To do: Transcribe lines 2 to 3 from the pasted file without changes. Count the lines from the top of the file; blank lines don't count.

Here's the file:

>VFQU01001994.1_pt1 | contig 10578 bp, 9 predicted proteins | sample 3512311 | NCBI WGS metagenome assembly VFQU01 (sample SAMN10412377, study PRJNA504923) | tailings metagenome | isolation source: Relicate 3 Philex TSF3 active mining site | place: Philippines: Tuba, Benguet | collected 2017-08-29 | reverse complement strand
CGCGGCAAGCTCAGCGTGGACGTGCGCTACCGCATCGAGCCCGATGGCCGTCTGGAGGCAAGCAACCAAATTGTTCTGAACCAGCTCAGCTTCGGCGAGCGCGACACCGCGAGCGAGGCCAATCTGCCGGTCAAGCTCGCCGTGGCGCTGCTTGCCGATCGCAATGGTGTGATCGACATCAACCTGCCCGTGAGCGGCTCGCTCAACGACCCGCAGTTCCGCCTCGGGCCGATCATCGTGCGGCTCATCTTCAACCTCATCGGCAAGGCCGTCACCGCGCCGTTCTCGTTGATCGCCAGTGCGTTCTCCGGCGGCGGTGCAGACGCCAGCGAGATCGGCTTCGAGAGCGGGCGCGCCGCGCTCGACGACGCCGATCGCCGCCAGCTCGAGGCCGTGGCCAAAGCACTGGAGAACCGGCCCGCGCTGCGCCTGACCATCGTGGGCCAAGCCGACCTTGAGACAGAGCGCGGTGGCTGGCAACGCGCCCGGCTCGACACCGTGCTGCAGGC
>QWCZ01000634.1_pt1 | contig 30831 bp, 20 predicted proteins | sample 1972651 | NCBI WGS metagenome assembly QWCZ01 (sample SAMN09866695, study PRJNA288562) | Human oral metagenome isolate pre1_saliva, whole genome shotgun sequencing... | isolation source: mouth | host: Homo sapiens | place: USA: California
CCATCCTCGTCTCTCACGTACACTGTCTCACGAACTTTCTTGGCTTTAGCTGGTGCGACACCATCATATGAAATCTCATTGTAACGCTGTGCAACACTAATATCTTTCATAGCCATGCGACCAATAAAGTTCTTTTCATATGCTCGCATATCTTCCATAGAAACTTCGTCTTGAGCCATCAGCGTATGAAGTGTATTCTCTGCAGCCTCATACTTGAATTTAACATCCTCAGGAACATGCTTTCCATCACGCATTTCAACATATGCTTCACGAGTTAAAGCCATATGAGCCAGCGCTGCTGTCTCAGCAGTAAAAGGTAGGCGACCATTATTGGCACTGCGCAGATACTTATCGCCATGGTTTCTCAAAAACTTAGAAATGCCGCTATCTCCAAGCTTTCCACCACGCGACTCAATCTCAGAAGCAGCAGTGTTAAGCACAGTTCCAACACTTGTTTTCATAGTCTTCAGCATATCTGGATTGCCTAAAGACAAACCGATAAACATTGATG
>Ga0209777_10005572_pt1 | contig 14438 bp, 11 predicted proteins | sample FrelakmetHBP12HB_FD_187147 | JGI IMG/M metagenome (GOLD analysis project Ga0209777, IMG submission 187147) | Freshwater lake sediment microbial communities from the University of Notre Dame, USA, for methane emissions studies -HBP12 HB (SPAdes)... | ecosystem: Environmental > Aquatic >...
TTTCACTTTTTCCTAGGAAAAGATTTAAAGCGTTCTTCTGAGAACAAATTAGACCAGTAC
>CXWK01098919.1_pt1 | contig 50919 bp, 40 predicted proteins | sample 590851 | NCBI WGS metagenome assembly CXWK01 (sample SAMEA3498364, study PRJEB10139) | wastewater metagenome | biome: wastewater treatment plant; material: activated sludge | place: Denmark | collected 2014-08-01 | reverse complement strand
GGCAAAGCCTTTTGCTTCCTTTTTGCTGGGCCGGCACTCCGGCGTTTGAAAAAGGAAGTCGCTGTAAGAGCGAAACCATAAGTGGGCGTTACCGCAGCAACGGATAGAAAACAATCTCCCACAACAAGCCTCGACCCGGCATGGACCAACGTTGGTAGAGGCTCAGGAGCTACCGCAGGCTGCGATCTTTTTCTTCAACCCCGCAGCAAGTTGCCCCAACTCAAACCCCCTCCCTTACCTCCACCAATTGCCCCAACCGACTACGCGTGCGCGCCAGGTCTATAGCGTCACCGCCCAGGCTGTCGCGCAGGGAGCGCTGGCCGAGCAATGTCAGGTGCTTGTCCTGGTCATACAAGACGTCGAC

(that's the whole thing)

CGCGGCAAGCTCAGCGTGGACGTGCGCTACCGCATCGAGCCCGATGGCCGTCTGGAGGCAAGCAACCAAATTGTTCTGAACCAGCTCAGCTTCGGCGAGCGCGACACCGCGAGCGAGGCCAATCTGCCGGTCAAGCTCGCCGTGGCGCTGCTTGCCGATCGCAATGGTGTGATCGACATCAACCTGCCCGTGAGCGGCTCGCTCAACGACCCGCAGTTCCGCCTCGGGCCGATCATCGTGCGGCTCATCTTCAACCTCATCGGCAAGGCCGTCACCGCGCCGTTCTCGTTGATCGCCAGTGCGTTCTCCGGCGGCGGTGCAGACGCCAGCGAGATCGGCTTCGAGAGCGGGCGCGCCGCGCTCGACGACGCCGATCGCCGCCAGCTCGAGGCCGTGGCCAAAGCACTGGAGAACCGGCCCGCGCTGCGCCTGACCATCGTGGGCCAAGCCGACCTTGAGACAGAGCGCGGTGGCTGGCAACGCGCCCGGCTCGACACCGTGCTGCAGGC
>QWCZ01000634.1_pt1 | contig 30831 bp, 20 predicted proteins | sample 1972651 | NCBI WGS metagenome assembly QWCZ01 (sample SAMN09866695, study PRJNA288562) | Human oral metagenome isolate pre1_saliva, whole genome shotgun sequencing... | isolation source: mouth | host: Homo sapiens | place: USA: California